Today we’re starting a new series. We’re still in the book of Acts, but with chapter 6, the book of Acts moves into a new phase of the telling the story of the expansion of the early church. I’m calling this series, Antioch: A Church for All, because that’s the story Luke tells in these six or so chapters. This is the heart of the book in which we see the church, at the beginning of these chapters, in Jerusalem, an entirely Jewish entity, a movement within Judaism, but by the end of these chapters, we end in a city called Antioch, the third largest city in the Roman Empire, and now the church is multi-ethnic, Jews and Gentiles worshipping together, and so we read in Acts 11:26 - “And in Antioch the disciples were first called Christians.” You couldn’t call them Jews anymore, because they were something else, something new.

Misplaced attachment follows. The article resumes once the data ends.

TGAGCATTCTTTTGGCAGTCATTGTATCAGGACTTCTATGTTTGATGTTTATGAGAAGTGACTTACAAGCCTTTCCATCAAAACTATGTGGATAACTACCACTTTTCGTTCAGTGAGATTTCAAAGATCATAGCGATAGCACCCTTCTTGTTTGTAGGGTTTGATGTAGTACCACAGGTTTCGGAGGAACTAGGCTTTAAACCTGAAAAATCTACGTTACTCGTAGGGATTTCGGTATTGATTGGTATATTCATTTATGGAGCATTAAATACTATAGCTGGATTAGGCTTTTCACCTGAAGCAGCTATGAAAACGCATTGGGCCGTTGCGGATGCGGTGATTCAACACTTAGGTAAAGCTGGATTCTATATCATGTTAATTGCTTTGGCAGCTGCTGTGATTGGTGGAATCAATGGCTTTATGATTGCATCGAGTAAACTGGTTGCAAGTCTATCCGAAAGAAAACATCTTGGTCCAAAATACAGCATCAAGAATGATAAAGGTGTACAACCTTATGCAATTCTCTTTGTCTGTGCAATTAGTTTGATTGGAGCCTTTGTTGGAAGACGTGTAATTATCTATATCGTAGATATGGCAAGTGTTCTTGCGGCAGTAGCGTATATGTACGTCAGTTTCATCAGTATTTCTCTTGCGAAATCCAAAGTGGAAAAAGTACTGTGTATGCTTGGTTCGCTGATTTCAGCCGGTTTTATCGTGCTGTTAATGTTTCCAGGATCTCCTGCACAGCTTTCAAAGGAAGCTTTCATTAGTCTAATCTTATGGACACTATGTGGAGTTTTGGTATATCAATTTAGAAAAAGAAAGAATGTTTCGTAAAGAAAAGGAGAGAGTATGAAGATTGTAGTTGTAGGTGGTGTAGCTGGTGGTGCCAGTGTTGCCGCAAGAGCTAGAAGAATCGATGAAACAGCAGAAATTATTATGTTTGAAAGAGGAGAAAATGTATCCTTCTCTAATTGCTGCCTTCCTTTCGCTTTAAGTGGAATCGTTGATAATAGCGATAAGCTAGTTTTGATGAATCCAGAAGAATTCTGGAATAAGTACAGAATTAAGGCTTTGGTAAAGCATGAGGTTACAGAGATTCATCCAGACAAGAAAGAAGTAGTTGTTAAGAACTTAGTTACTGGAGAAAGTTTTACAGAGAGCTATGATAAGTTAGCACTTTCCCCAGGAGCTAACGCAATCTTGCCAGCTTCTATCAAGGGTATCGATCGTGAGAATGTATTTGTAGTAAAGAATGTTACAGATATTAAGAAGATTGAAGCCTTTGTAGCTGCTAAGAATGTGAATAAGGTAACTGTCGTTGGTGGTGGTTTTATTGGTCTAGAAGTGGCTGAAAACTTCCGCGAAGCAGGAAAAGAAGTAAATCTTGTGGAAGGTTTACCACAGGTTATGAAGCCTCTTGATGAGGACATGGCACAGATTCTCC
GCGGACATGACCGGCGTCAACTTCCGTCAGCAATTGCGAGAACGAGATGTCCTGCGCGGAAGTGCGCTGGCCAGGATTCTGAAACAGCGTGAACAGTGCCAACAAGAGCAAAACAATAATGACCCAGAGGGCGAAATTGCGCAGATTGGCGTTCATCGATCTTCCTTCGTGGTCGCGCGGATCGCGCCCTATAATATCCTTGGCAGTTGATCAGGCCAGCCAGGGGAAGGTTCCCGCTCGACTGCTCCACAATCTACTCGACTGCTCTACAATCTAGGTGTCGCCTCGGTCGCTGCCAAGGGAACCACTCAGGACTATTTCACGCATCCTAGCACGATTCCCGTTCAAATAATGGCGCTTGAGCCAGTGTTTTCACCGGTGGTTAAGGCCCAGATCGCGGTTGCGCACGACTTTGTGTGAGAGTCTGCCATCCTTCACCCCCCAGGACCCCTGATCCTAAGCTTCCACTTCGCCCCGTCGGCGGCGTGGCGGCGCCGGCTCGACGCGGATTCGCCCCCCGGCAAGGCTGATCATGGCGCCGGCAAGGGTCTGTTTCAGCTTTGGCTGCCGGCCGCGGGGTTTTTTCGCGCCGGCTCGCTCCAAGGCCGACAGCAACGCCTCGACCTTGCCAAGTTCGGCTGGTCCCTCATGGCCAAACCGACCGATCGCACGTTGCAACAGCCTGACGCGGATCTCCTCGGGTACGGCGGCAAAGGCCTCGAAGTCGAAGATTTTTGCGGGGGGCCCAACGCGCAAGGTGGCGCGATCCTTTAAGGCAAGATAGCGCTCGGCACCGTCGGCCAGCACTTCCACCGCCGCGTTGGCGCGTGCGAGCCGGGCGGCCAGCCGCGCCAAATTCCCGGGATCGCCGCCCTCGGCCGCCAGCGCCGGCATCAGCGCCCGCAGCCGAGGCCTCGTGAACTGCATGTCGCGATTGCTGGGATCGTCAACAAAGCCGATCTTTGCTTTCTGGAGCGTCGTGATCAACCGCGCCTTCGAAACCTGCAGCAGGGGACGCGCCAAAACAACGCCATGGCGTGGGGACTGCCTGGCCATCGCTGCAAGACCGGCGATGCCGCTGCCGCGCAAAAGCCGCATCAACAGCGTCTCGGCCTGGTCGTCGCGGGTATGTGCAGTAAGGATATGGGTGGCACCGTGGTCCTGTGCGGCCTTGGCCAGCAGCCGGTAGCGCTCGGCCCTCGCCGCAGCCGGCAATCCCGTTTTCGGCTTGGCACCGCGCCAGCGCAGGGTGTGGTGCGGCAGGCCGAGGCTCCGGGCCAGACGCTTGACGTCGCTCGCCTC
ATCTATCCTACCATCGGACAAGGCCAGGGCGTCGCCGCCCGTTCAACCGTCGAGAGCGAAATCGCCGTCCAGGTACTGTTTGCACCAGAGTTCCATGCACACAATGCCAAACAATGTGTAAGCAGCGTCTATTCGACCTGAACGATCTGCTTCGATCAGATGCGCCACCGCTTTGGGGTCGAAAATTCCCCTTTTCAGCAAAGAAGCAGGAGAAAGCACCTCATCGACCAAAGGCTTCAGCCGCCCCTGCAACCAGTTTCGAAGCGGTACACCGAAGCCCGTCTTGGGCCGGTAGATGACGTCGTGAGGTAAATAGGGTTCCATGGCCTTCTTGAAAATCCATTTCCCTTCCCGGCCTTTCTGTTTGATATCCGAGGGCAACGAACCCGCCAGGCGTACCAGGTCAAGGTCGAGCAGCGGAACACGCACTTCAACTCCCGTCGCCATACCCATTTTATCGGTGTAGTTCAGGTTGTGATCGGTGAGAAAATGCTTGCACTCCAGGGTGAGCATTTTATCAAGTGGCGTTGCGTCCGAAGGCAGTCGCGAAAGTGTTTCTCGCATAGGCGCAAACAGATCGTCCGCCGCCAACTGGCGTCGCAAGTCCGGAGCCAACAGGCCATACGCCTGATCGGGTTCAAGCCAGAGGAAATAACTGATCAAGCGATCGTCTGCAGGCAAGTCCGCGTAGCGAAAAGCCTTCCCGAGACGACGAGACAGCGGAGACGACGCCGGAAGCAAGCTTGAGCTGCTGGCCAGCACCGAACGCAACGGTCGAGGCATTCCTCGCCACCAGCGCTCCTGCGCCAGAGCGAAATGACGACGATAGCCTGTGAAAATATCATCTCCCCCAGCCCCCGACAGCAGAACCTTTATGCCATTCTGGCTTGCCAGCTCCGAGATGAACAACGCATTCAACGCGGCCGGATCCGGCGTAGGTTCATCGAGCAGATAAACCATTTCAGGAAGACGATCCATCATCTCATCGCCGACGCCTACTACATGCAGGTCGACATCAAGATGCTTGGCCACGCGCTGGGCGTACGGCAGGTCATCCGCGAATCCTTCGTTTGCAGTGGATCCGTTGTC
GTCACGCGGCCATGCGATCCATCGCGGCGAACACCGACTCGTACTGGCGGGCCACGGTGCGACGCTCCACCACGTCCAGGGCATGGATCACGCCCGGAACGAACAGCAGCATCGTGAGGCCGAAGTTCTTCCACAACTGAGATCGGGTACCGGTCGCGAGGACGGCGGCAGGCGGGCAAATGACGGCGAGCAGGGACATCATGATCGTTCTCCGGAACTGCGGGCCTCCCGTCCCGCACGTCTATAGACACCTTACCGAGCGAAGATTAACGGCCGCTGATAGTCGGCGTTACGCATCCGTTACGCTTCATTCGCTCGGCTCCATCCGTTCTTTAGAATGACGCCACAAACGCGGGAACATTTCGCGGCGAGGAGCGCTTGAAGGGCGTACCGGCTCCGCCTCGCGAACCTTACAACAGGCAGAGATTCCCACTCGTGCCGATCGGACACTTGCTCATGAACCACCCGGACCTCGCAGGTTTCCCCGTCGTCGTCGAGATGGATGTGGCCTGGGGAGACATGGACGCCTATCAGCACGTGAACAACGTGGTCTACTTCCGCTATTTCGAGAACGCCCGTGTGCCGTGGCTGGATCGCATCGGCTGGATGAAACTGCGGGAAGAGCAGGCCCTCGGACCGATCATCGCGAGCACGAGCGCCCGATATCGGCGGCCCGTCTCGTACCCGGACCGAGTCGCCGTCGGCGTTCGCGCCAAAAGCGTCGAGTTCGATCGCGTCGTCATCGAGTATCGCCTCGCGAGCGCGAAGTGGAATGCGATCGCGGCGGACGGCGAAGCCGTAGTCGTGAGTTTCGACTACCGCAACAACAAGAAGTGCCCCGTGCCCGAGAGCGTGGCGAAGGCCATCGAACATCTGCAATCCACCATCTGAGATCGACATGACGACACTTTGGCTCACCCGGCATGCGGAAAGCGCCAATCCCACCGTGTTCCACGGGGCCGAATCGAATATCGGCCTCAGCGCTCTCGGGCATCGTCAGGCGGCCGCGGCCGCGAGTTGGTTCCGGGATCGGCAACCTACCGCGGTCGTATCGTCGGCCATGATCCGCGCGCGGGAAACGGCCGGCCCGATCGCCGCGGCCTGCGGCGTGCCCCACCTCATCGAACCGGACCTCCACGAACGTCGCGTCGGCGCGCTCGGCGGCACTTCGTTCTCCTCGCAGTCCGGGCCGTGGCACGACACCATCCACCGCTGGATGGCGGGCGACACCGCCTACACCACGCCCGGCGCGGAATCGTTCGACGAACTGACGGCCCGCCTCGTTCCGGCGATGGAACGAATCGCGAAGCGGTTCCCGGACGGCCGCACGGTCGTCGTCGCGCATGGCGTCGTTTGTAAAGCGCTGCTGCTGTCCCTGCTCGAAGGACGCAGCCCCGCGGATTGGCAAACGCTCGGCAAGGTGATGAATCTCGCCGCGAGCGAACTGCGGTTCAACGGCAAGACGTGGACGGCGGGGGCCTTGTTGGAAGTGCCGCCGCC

So this is the second major section of the book of Acts. Over the past few months, we’ve been hanging out in the Jerusalem church. And we’ve seen it was the Holy Spirit’s intent through the writer Luke to present to us the Jerusalem church as a church for all ages. That is, the Jerusalem is a foundational model for the church through the ages. Not everything that characterized the Jerusalem church is to be reproduced in every age, but certain things about the Jerusalem church are highlighted for us. The centrality of the Apostle’s teaching, and how the church formed itself around the teaching of the Apostle’s. We still do that, because we still have the apostle’s teachings in the letters they wrote to the churches. Fervent prayer is highlighted as well as bold proclamation. We’ve seen the Jerusalem church characterized by selfless sharing of resources among the brothers and sisters in the body - true community of practical love, as well as the integrity and personal holiness, that stems from living as forgiven men and women, while retaining the proper fear of the Lord. So the picture of these chapters dedicated to the Jerusalem church was to have us focus on the character of the church.